Discussion on Houston, We Have Problems with the Queries by Andres Sacco I Testμ 2023

Devs often neglect query performance, causing issues in production.

Learn with Andres Sacco: impact of bad joins, framework-free queries, and more.

Explore a microservice scenario uncovering performance problems. :rocket: Test db access layer with tools like QuickPerf for analysis. Let’s optimize! :hammer_and_wrench:

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Here are some of the Q&As from the session!

Did you encounter any unexpected or counterintuitive performance challenges related to database interactions? How did you go about diagnosing and addressing these challenges?

Andres Sacco: He replied with yes, we did come across some unexpected performance issues with databases. To tackle them, we closely examined the queries, monitored database activity, and used performance testing tools to identify bottlenecks. Then, we optimized the queries and made necessary adjustments to enhance database performance.

In database testing, what all things are required for writing good test cases?

Andres Sacco: To write good test cases for database testing, you need to consider several things. First, understand the database schema and data flow. Then, create test cases that cover various scenarios, including data insertion, retrieval, and modification. Ensure your test cases are well-documented and cover both normal and edge cases to thoroughly validate the database’s functionality.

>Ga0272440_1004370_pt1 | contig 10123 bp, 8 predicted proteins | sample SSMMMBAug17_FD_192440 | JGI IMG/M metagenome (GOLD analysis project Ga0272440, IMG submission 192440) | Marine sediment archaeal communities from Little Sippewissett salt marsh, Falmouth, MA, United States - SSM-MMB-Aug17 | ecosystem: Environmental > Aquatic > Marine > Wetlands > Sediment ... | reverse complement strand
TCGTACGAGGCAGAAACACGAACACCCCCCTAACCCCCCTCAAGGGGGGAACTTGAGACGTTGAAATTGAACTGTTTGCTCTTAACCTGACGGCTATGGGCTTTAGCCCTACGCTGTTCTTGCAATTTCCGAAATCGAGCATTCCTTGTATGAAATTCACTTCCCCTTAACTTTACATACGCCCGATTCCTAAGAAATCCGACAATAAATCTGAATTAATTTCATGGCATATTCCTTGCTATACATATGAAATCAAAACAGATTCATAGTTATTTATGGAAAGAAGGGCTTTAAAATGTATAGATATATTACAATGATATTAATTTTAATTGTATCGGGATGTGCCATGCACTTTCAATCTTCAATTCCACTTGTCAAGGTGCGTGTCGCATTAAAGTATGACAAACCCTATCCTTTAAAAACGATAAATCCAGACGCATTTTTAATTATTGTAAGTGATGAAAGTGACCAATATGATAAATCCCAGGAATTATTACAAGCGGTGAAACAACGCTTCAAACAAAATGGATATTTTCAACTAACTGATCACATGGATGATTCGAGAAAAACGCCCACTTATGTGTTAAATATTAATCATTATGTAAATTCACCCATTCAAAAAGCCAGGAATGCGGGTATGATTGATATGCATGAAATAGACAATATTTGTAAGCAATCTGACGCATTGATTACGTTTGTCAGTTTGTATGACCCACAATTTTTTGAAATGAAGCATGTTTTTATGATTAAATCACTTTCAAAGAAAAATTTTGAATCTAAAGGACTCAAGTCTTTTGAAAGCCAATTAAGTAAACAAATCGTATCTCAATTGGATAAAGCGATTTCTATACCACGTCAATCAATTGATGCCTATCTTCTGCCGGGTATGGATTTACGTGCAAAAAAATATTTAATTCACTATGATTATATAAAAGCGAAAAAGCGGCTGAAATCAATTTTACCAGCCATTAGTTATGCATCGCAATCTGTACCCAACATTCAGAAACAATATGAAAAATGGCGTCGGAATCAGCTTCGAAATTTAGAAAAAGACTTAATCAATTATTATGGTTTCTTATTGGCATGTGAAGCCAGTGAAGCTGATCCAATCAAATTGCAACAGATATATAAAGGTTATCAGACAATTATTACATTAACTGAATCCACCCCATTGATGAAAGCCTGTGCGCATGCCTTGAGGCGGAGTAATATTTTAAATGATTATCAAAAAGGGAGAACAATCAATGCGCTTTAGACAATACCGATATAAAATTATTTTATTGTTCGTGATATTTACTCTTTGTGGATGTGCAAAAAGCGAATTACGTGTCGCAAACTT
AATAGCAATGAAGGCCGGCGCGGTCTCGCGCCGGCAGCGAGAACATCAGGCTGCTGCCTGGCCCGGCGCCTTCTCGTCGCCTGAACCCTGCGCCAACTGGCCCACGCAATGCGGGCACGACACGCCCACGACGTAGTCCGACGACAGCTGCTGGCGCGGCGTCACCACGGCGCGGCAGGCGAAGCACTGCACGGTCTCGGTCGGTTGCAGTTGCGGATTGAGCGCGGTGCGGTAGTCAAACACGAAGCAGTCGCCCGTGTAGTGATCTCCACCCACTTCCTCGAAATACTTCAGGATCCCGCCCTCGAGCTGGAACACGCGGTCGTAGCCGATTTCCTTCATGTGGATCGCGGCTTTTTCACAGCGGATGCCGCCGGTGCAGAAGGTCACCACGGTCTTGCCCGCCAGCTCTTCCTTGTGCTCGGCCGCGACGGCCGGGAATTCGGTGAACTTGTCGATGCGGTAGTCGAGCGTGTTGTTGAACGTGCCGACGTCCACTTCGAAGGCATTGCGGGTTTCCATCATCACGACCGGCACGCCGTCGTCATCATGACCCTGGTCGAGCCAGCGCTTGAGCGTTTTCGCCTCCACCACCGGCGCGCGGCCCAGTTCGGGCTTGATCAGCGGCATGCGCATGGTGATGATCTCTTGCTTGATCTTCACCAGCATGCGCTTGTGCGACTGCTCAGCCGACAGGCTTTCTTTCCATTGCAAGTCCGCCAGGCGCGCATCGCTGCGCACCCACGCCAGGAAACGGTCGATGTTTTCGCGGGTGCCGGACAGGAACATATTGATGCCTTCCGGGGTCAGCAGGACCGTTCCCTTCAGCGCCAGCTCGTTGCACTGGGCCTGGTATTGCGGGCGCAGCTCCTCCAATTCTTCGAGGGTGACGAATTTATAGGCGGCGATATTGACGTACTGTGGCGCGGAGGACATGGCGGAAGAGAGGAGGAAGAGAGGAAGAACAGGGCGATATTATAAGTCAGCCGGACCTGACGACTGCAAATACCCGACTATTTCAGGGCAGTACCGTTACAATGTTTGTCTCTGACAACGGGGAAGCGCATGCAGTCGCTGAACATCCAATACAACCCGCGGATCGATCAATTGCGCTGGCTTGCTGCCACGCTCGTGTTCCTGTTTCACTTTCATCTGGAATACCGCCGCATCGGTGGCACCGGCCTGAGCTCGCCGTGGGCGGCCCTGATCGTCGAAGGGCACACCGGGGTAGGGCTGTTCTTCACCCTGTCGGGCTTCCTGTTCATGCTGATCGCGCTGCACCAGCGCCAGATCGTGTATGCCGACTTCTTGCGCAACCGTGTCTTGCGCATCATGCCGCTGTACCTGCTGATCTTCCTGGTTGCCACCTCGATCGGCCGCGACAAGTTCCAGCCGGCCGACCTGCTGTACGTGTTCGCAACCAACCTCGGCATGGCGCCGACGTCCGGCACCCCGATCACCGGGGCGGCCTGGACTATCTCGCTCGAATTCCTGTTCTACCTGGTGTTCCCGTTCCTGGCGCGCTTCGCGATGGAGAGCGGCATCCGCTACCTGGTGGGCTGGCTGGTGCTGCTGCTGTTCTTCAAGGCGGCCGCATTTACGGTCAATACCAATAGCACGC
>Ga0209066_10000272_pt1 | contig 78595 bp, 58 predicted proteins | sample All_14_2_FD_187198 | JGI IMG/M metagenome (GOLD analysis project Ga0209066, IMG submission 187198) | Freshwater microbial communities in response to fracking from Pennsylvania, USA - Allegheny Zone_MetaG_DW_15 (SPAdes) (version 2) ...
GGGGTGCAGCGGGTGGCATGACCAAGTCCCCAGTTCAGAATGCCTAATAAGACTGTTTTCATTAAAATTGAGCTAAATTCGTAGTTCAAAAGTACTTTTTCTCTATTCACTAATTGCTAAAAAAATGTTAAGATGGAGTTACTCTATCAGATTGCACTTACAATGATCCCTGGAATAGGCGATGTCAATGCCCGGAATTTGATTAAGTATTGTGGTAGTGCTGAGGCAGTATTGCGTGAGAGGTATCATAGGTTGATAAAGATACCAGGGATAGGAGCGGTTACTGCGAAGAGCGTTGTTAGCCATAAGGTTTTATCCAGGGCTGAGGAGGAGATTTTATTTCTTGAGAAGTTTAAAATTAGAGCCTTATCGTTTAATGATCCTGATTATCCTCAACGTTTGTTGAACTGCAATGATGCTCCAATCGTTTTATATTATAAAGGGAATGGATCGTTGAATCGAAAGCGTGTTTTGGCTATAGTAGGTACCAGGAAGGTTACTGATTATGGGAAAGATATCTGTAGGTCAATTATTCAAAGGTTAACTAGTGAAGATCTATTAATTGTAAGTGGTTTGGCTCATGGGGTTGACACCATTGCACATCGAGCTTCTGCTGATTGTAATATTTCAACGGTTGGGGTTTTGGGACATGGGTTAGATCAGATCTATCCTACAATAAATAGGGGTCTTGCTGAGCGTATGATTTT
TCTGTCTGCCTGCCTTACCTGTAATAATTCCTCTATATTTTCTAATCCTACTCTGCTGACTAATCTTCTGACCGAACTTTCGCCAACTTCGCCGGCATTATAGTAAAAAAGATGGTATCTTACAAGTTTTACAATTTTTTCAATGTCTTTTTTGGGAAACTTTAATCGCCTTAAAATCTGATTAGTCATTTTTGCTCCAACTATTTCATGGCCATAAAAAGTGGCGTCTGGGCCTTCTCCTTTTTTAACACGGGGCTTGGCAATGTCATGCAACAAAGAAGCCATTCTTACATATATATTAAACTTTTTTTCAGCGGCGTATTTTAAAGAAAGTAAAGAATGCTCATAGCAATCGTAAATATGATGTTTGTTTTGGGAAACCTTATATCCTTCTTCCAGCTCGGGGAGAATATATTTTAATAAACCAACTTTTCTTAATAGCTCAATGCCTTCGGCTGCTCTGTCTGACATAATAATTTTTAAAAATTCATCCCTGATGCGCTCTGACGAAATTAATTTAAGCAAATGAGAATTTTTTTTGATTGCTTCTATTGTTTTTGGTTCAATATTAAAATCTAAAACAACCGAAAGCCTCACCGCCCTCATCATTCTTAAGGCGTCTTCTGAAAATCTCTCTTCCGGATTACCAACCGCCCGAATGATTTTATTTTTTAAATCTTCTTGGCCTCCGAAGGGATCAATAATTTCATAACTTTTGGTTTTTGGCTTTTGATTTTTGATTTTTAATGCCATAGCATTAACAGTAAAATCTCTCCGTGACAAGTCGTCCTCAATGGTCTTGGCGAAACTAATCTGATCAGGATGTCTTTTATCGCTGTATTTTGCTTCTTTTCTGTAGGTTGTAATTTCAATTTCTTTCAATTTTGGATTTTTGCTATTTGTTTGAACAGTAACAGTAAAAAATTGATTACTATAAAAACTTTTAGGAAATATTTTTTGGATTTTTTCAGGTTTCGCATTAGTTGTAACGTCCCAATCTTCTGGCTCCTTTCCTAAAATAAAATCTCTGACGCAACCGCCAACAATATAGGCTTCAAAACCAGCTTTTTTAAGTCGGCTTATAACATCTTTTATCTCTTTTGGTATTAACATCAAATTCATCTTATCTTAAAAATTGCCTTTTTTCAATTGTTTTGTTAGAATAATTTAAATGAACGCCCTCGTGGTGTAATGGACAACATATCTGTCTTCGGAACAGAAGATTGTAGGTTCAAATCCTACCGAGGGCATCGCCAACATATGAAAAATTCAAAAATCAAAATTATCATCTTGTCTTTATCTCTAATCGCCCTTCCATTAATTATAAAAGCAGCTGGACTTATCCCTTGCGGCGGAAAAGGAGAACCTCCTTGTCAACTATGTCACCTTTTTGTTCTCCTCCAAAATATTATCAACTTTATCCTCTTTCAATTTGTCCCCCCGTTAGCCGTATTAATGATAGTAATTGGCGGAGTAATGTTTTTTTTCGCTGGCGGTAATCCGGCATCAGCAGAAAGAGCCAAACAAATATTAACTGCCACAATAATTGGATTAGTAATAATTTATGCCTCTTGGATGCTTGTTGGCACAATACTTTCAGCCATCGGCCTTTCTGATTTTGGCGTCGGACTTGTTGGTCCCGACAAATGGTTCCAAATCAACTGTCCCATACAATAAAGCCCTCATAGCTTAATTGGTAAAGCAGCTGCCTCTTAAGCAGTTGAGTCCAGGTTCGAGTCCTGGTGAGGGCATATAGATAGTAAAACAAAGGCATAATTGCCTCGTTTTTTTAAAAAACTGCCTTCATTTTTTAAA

What steps have been taken to address and resolve the issues encountered with the queries, and how do you plan to ensure the stability and efficiency of the query system moving forward?

Andres Sacco: Address the query issues by identifying slow-performing queries and optimizing them. Also monitor the query performance regularly. To ensure stability and efficiency, we plan to continue monitoring, use performance tools, and follow best practices for query optimization.

What will be the chaos testing scenario for database testing ?

Andres Sacco: Chaos testing for databases involves intentionally causing disruptions to the database to see how it behaves under stress. We might simulate scenarios like sudden traffic spikes, server failures, or data corruption to test the database’s resilience and recovery capabilities. The goal is to uncover vulnerabilities and improve the database’s reliability.

Let’s see some of the unanswered questions:

Could you share an experience where a seemingly minor query performance issue was amplified when the microservice was scaled up? How did you prevent such issues from impacting scalability?

In database testing, what all things are required for writing good test cases?

How to write test cases from requirements, do the requirements signify the exact functionality of AUT?

What steps have been taken to address and resolve the issues encountered with the queries, and how do you plan to ensure the stability and efficiency of the query system moving forward?

What are best tools to do performance testing on database itself?

Hi there,

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Sure, I can share an experience. In one project, we encountered what seemed like a minor query performance issue in a single instance of a microservice. The query ran fine during initial development and testing, but as we scaled up the microservice to handle more traffic, the performance started degrading noticeably. The seemingly minor issue became a major bottleneck.